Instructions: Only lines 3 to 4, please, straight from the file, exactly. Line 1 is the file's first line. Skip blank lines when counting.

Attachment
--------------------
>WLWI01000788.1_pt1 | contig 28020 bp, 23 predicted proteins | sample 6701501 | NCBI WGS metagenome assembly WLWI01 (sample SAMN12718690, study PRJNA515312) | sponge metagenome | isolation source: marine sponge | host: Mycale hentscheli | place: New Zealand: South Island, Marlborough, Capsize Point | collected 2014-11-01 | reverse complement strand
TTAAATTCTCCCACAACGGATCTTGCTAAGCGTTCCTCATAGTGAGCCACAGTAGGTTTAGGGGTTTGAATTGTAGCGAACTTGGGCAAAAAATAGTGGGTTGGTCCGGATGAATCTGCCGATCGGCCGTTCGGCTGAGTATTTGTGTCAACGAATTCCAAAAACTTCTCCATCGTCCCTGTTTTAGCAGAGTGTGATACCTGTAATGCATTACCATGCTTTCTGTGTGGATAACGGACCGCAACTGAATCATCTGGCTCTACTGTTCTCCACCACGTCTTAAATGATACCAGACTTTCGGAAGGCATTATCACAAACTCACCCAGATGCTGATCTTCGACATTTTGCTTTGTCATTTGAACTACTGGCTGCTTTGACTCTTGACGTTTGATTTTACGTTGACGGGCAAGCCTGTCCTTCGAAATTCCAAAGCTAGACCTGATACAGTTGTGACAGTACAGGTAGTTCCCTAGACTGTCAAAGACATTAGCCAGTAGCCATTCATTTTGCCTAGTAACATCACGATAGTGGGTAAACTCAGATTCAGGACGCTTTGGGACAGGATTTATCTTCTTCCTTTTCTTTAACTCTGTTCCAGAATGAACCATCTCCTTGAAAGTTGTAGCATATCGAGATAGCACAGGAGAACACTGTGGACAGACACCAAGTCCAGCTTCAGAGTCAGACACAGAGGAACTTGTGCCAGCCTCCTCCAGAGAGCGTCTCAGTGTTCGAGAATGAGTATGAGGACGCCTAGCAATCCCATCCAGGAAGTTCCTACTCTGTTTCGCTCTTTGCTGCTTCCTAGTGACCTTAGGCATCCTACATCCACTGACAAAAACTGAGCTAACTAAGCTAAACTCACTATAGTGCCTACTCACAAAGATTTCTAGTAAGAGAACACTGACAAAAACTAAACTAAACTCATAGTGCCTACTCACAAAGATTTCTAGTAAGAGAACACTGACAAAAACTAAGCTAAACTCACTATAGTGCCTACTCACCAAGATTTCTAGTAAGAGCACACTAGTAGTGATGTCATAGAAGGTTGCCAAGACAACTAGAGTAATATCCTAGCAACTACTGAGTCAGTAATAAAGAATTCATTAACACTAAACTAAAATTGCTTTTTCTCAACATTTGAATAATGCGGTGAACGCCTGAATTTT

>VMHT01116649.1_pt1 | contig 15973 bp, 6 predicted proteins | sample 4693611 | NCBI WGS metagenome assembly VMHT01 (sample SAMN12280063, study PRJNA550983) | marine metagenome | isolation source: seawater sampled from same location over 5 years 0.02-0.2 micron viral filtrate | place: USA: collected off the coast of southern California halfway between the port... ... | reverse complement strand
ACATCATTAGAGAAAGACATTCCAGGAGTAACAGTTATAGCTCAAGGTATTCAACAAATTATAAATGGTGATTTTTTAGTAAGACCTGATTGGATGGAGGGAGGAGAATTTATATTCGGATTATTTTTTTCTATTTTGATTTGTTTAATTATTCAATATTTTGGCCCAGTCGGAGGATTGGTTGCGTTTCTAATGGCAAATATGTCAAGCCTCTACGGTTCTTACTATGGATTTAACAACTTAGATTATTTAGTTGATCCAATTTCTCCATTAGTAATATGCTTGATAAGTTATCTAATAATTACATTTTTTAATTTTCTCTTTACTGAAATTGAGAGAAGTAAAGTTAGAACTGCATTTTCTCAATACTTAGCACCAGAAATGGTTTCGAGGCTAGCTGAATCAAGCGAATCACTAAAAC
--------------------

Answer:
>VMHT01116649.1_pt1 | contig 15973 bp, 6 predicted proteins | sample 4693611 | NCBI WGS metagenome assembly VMHT01 (sample SAMN12280063, study PRJNA550983) | marine metagenome | isolation source: seawater sampled from same location over 5 years 0.02-0.2 micron viral filtrate | place: USA: collected off the coast of southern California halfway between the port... ... | reverse complement strand
ACATCATTAGAGAAAGACATTCCAGGAGTAACAGTTATAGCTCAAGGTATTCAACAAATTATAAATGGTGATTTTTTAGTAAGACCTGATTGGATGGAGGGAGGAGAATTTATATTCGGATTATTTTTTTCTATTTTGATTTGTTTAATTATTCAATATTTTGGCCCAGTCGGAGGATTGGTTGCGTTTCTAATGGCAAATATGTCAAGCCTCTACGGTTCTTACTATGGATTTAACAACTTAGATTATTTAGTTGATCCAATTTCTCCATTAGTAATATGCTTGATAAGTTATCTAATAATTACATTTTTTAATTTTCTCTTTACTGAAATTGAGAGAAGTAAAGTTAGAACTGCATTTTCTCAATACTTAGCACCAGAAATGGTTTCGAGGCTAGCTGAATCAAGCGAATCACTAAAAC